Anyway, that's why I was so desperate to hear of any other resources! But I've found that these posts have been helping me work things out, so maybe I don't need an official book or whatever...so please keep those stories comin'!
 

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I didn't go to a book, i just started deeply contemplating.

the first thing i asked myself was whether or not i wanted kids. My answer is that i would prefer it, but it's not absolutely necessary for me to have a fulfilling life.


once i got an answer for that, i started to ask 'will i be able to handle parenthood?" At the time when i asked the question (3 years ago), i knew that i wasn't ready then--that at that time, i couldn't "handle it."

I then asked the question of, what do i need to do emotionally, spiritually, physically and financially to prepare myself so that i will be able to 'handle it?' From this questioning, i came away with a diverse set of answers of not only what i needed to work on, but also how to work on it.

over the last three years, my husband and i have revamped our financial situation. we got on a strict budget, we moved from being a two-income home to a one-income home (because we wanted to support SAHPing), and we have discovered how much more income we need in order to support *a* child (on average, the first year of a child's life can cost a family up to $15,000 according to the Dr. Phil show). So, with all of this, we began to really see what we need to do financially to become financially ready.

currently, my husband and I feel emotionally ready. now, we just need to become financially ready. that's our last element.

I feel it, not so much in my heart, but deep in my bones and self-knowing. I know i'm prepared emotionally and spiritually and physically for this--i've beenw orking on that these few years and achieved a lot. Now, we get this last ducky in a row, and there it is.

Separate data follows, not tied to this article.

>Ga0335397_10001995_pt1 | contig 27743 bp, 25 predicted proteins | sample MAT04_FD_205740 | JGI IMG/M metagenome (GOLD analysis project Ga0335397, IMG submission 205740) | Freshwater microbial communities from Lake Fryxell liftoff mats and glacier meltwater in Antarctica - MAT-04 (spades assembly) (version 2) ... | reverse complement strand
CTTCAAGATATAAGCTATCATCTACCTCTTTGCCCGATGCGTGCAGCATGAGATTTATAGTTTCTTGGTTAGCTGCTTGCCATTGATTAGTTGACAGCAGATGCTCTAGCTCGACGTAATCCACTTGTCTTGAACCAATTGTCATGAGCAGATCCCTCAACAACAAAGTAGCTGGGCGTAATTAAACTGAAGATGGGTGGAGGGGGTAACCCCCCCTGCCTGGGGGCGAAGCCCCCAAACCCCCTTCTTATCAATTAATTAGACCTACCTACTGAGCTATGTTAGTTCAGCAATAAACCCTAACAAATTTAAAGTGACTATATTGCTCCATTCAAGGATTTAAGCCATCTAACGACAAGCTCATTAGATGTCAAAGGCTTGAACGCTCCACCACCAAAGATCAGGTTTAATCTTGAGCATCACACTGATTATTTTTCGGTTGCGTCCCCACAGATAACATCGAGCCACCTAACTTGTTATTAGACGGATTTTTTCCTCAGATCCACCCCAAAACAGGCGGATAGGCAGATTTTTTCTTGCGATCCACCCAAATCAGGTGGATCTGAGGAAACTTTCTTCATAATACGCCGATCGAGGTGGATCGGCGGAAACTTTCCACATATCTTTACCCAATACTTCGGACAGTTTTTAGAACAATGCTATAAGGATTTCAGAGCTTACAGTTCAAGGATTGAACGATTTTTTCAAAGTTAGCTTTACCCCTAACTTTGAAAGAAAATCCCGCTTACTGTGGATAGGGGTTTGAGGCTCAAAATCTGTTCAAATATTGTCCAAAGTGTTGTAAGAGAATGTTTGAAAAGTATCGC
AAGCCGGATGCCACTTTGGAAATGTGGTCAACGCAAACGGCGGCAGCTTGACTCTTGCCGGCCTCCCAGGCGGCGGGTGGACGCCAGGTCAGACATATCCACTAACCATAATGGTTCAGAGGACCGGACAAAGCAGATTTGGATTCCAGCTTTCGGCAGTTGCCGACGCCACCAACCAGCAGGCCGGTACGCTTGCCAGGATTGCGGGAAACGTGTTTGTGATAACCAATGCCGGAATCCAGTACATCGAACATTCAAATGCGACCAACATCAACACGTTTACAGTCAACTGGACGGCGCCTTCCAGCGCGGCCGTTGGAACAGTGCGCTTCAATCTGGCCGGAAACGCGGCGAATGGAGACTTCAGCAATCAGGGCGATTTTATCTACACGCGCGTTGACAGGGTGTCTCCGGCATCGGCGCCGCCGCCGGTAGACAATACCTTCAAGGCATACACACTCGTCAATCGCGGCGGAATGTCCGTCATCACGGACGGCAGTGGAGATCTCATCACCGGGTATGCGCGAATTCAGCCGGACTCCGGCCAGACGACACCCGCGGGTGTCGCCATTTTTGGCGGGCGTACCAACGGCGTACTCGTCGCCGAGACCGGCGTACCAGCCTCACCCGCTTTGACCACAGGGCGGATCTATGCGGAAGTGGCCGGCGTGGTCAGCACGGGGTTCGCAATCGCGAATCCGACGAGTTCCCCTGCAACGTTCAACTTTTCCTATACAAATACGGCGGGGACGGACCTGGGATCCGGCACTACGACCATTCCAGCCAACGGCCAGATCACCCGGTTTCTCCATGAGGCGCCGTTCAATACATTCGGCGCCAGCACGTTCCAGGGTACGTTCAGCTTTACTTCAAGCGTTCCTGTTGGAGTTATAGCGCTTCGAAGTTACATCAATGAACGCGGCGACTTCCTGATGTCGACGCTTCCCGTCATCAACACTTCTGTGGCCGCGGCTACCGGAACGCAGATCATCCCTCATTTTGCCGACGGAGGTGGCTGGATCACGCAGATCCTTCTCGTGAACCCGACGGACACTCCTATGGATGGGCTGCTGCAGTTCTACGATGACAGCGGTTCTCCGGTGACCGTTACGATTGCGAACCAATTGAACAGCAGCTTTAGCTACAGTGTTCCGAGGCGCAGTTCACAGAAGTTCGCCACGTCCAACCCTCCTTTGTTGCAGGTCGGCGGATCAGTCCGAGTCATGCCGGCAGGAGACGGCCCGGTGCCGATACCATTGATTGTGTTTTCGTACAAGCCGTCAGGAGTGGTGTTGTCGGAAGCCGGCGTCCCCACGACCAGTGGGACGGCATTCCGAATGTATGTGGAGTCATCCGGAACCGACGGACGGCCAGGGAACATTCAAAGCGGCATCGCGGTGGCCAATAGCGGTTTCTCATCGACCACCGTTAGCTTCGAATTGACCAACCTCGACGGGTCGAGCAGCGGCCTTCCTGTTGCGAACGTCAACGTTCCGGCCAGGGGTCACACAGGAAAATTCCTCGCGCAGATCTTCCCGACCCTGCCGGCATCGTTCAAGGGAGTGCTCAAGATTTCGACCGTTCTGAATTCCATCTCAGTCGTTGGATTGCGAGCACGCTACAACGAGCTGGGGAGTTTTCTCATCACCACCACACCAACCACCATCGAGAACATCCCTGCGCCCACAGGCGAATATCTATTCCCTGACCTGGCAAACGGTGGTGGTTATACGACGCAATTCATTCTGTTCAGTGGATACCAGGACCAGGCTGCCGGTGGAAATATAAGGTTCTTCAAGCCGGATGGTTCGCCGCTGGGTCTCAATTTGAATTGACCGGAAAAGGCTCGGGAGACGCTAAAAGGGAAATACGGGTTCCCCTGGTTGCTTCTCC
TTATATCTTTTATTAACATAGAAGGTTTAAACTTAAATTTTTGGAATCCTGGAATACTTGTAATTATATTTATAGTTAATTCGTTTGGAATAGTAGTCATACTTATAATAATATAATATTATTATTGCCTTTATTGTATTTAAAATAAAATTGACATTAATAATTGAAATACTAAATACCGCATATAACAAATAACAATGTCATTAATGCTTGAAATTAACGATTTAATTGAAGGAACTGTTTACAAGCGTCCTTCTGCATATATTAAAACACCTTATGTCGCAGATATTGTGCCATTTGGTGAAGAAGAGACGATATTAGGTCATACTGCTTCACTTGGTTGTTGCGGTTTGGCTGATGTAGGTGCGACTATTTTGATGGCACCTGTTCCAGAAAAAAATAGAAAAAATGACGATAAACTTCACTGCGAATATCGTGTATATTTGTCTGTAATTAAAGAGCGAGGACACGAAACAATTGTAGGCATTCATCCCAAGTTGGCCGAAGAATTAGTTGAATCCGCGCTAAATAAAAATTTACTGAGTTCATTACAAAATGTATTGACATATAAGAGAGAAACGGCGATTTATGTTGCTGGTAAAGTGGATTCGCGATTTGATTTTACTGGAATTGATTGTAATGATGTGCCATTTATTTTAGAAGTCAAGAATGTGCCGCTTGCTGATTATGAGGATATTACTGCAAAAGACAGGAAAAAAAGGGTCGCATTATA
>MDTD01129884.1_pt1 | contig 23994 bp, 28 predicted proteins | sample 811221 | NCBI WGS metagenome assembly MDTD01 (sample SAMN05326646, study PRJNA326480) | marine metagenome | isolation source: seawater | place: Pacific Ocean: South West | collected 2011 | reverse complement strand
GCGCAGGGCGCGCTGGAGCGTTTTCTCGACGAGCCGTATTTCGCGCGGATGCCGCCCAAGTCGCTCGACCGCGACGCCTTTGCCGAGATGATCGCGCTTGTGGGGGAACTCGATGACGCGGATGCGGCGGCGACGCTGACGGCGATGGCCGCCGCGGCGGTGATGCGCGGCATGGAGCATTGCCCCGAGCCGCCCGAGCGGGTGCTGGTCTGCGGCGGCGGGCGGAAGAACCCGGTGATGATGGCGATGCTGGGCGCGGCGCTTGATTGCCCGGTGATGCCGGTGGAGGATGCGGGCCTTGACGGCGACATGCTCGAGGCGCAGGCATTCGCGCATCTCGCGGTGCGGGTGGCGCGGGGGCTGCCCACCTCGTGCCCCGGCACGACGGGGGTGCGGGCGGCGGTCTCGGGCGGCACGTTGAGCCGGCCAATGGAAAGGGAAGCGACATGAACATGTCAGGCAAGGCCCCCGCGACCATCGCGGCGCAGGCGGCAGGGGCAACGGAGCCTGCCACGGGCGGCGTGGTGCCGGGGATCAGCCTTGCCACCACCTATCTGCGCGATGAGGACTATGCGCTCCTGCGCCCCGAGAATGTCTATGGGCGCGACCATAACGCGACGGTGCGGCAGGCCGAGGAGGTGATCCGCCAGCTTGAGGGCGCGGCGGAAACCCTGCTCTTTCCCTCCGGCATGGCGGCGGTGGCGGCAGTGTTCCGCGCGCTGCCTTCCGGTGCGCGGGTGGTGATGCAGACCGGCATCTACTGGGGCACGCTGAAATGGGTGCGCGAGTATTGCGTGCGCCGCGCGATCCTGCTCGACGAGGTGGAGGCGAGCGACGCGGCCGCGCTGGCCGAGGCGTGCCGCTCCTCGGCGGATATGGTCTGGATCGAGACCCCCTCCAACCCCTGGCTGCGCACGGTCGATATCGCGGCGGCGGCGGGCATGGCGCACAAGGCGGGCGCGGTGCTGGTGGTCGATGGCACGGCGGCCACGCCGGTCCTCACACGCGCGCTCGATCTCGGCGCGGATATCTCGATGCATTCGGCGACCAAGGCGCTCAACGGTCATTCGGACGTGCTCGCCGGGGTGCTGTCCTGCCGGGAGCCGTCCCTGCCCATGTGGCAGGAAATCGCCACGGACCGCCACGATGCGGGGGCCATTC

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Quote:

Originally Posted by Brown Lioness
I must admit that the statement that there's-no-right-time-to-start-having-kids,-cause-you-will-wait-forever, irritates me to no end because to me, it doesn't explain anything and it smacks of throwing caution to the wind concerning SUCH a huge decision in life (and im not knocking the open-to-lifers either, i know there's a difference).

I dunno, maybe that's what it takes and im just mad about that itself, lol.

I mean, i know there isnt any mathematical formula that says you will know when you are ready when X Y Z is fulfilled, but GEEZ! lol

Hmmm, it really helped dh and I put things in perspective. We were one of those couples who really were waiting until everything was perfect in our lives before we had kids. It was that statement that made us realize that we really were ready for kids even though our lives weren't (and never will be) perfect.
 

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Well, when we got married we didn't have a set timeline for when we would have kids--we just knew we wouldn't try right away. I knew I wanted to graduate college first. Once I was getting closer about 1.5 yrs after we got married we started really thinking about it and finally decided to go for it. It just felt right and I knew I wanted a baby. DH was more hung up on finances but someone told hm "there would never be a perfect time" and he accepted that and we got pg on our first cycle with DS1. I think each time has been a harder decision because it is now not just affecting our marriage/lives but our child/children's lives as well.
 

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It's a really good question -- how do you know when you're ready? I think often you don't know. And truly, it is probably a smart person who will always be a little apprehensive about having children, because it is a difficult task that completely transforms your life. You, and your life, and your relationship with your partner, will never be the same again. I'm always a little wary of someone who goes into it *totally* roses & sunshine.